of his "legendary" status is based on the many classic songs that he's 
written, but whatever; it's what he's into, and has been into, at 
least since 1987's High Priest album and certainly before that.

Having just witnessed probably the worst Alex show ever a couple of 
months back at the Birchmere in Arlington, VA, (no encore, many 
comments about how he hated the place, making fun of the audience for 
giggling, etc.) we were prepared for the worst.  Accompanied by his 
long-time bass player Ron Easley (and a new drummer who's name I 
didn't catch), he took the stage in his now-familiar red velvet jacket 
(looks something like a waiter's coat, except totally stylin') and 
didn't waste much time getting to the good stuff: "Volare", a 
lecherous "Take it Off," Don and Juan's 1962 proto-cheese soul anthem 
"What's Your Sign," a Gary Stewart cover that smoked like a Neil Young 
tune, "B-A-B-Y" and plenty more.  He was in remarkably good spirits 
and played for almost two hours.  No Big Star, no "Bangkok," no "Make 
A Little Love," in fact, nothing you could really even recognize 
unless you had followed his post-comeback (1985) career fairly 

The crazy thing is, that's become the greatest pleasure of attending a 
Chilton solo show after having been "experienced": most of the people 
checking it out expect to hear Big Star, etc., and they start to get 
pissed after he wings through a few too many covers of obscure Italian 
garage songs, and they start to get vocal, and then they start to 
belligerent and violence-prone, and then the fun really starts.  In a 
way, it's kind of sad that he's so thoroughly rejected a substantial 
portion of his musical past, but it's also entertaining (in an 
admittedly perverse way) to see him climb up and do whatever the fuck 
he wants.  If that's Slim Harpo or Isaac Hayes, then who am I to argue 
with HIM.  
-Ralph Wiley


From: rob <rcarmic1@cc.swarthmore.edu>
two tape reviews

before i get started, i want to urge y'all to go see diskothi-Q if 
they happen to pass through your town.  you'll not find a better show 
or a nicer bunch of guys....

our first review is Speed Bumps' "get sped!" cassette.

speed bumps is one of the bands to rise from the ashes of junket's 
demise (look for something junk in the future for another).  steve 
folta, guitarist and lead vocalist (drummer for junket), is a regular 
reader of the indie list and i'm surprised that this hasn't been 
reviewed here yet.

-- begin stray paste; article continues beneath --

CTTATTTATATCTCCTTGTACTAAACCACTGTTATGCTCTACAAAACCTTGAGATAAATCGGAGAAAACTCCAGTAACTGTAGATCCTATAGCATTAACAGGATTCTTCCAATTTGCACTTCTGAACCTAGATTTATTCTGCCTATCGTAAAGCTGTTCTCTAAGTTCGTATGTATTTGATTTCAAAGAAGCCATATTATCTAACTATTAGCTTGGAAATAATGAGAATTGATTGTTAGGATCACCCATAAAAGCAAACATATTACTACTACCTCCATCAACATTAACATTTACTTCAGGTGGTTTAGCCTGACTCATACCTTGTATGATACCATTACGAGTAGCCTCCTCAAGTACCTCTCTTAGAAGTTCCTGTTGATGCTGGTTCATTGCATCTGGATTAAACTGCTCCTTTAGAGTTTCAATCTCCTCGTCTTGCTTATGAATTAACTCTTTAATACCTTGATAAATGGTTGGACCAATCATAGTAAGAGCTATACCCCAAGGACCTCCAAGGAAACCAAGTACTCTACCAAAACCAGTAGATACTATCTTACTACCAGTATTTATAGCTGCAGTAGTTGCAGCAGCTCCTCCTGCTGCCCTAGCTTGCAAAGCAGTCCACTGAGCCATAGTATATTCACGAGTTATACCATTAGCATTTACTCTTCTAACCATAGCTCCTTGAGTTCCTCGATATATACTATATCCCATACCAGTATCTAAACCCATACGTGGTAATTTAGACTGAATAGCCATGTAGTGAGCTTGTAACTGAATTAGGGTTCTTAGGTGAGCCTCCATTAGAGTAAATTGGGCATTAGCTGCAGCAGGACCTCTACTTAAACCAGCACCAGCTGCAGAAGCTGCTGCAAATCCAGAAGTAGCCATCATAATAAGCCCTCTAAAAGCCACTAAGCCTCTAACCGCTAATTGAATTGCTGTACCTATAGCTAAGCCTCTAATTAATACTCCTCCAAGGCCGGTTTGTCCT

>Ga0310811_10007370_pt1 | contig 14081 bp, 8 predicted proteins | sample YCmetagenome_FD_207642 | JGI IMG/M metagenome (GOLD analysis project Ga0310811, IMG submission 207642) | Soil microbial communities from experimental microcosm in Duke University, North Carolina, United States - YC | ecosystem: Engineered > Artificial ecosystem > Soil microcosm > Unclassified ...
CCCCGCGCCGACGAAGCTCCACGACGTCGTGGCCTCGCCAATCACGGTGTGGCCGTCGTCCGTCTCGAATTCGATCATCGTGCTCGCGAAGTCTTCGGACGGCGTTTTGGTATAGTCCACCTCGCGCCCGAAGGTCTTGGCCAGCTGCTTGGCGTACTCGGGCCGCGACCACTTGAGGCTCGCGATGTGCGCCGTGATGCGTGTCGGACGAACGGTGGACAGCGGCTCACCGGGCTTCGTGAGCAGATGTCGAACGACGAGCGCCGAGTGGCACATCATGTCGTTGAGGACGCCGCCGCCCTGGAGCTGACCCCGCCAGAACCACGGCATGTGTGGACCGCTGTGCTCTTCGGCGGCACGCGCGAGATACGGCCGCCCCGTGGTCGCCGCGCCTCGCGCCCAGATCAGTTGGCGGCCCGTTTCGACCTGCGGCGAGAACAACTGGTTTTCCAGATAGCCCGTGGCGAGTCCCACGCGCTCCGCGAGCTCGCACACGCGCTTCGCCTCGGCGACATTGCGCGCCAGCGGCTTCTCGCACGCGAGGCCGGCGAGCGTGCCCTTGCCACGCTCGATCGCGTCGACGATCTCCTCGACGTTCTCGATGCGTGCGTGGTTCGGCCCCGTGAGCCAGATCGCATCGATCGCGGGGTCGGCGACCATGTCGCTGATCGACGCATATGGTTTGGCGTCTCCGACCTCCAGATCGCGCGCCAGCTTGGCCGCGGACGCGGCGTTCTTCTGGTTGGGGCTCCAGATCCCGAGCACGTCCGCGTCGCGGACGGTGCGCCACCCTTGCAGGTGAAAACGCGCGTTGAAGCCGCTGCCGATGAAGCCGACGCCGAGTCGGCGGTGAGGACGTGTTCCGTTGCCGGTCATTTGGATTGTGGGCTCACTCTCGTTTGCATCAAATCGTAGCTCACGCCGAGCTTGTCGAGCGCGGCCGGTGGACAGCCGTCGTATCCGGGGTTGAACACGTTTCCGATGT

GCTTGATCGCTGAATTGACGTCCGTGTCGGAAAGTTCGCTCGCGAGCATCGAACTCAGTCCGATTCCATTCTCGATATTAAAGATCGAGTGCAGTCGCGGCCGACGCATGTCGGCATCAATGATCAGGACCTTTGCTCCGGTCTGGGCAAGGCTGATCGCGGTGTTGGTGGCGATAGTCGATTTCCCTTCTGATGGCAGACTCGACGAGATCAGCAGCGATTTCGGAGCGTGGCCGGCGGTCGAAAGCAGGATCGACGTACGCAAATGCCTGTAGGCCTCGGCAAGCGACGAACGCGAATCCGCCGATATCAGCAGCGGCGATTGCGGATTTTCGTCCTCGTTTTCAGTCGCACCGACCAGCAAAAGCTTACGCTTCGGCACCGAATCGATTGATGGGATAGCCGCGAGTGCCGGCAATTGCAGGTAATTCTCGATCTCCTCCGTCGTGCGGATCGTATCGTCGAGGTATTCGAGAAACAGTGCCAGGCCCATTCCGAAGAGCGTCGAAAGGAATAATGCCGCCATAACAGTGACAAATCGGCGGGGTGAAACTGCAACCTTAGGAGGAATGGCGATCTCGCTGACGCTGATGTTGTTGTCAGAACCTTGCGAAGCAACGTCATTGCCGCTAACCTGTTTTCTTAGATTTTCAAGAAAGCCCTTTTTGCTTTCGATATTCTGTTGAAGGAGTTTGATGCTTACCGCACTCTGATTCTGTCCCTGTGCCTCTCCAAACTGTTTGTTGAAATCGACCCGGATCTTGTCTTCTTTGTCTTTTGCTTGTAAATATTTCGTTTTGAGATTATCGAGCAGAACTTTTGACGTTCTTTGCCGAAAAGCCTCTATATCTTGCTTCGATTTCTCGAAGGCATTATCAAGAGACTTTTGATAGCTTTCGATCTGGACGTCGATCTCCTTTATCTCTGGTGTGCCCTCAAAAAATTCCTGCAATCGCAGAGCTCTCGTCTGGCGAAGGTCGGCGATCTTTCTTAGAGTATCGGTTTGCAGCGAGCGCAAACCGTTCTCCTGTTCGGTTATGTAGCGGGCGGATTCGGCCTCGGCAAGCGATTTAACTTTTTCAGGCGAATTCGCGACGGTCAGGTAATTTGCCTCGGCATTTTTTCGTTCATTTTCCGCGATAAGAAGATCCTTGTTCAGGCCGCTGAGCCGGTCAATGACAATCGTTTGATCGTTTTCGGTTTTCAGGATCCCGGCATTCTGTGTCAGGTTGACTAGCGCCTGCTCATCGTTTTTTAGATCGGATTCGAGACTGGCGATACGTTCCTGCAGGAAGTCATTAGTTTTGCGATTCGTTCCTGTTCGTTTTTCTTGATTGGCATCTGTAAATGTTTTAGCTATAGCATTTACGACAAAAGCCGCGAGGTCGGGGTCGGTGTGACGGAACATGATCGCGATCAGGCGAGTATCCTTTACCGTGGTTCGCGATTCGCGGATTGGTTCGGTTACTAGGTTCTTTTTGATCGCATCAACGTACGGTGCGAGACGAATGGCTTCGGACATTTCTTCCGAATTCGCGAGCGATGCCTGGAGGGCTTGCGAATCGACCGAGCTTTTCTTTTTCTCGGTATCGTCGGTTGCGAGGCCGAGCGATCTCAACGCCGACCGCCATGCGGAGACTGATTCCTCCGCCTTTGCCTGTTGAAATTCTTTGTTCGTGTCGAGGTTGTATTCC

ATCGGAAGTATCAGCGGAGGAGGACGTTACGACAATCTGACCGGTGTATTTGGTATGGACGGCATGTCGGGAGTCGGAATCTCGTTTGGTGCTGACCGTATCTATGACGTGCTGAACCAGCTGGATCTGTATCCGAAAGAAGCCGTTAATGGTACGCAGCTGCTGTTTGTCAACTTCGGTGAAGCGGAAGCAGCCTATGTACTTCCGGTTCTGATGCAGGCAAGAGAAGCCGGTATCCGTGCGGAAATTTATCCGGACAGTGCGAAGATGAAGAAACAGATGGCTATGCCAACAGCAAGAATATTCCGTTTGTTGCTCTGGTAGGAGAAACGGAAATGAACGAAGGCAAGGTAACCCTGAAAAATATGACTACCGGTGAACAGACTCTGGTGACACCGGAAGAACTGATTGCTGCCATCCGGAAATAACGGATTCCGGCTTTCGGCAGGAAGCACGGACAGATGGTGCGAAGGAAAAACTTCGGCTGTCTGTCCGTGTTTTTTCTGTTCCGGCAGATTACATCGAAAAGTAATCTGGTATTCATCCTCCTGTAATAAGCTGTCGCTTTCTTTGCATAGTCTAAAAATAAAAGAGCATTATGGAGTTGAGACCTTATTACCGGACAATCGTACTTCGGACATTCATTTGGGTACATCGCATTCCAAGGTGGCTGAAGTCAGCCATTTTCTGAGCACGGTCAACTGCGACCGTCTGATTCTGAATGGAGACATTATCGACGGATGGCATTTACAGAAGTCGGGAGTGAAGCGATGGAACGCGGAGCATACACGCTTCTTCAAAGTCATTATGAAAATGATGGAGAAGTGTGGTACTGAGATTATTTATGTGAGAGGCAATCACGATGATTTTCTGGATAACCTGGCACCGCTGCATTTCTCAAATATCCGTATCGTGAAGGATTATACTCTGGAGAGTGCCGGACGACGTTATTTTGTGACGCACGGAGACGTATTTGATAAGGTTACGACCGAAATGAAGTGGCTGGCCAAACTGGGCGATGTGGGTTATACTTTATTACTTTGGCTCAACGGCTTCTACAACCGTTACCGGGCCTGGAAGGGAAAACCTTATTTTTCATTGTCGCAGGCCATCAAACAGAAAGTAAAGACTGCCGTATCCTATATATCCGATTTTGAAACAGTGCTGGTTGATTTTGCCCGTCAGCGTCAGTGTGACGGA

anyway, "get sped!" can be summed up with the following word: 
pleasant.  for those of you who are really into hammerhead and the 
like, go elsewhere: this is good, clean pop that makes you feel good 
and sing along.  perhaps the best comparison would be nothing painted 
blue with a slightly fuller sound.  the songs are fast-paced (for the 
most part) yet are always controlled.  best of all, the whole tape is 
incredibly catchy (i found myself humming "way, way, way" after one 
listen).  notable songs are "way, way, way," "hangin in the sky" 
(found w/"way..." on a speed bumps 7"), "IWSW," "dosimeter," and "no 
point in asking." wonderful summer summer music.  write steve.  buy 
this.  **

tube alloy recording, p.o.  box 471795, san francisco, ca, 94147 (or 
write steve at folta@netcom.com for a catalogue, etc.)

our second review is soul junk's "1950: free shrimp" cassette.

soul junk is the ex-lead guitarist of trumans water (perhaps his wife 
and a few others occasionally).  he left the band because he got 
married and became a born-again christian.  this tape, i guess, 
documents his change of heart, religiously, and features heartfelt 
meditations on god (cf.  "father god" and "i turned my back on you").  
cynics will immediately discard this tape with the likes of amy grant, 
et al, but this would be a grave, grave mistake.  i don't buy the 
message, but the music is superb.

i suppose the best summation of the merits of this here reel of 
chromium dioxide is that it's the best of both worlds: the songs 
alternate between senTRIdoh/sebadoh/paste-style sparse lamentings to a 
sort of free jazz a la god is my co-pilot, only with longer jams; the 
music is more free and purely instrumental.  you can tell the emotion 
is strong behind each of the songs.  the more traditional stuff 
usually consists of guitar, drums and vocals, while the improv stuff 
is primarily drums, sax, and organ.  wonderful listening, regardless 
of yr religion, race, creed, or sex.  **1/2

shrimper tapes, p.o. box 1837, upland, ca, 91785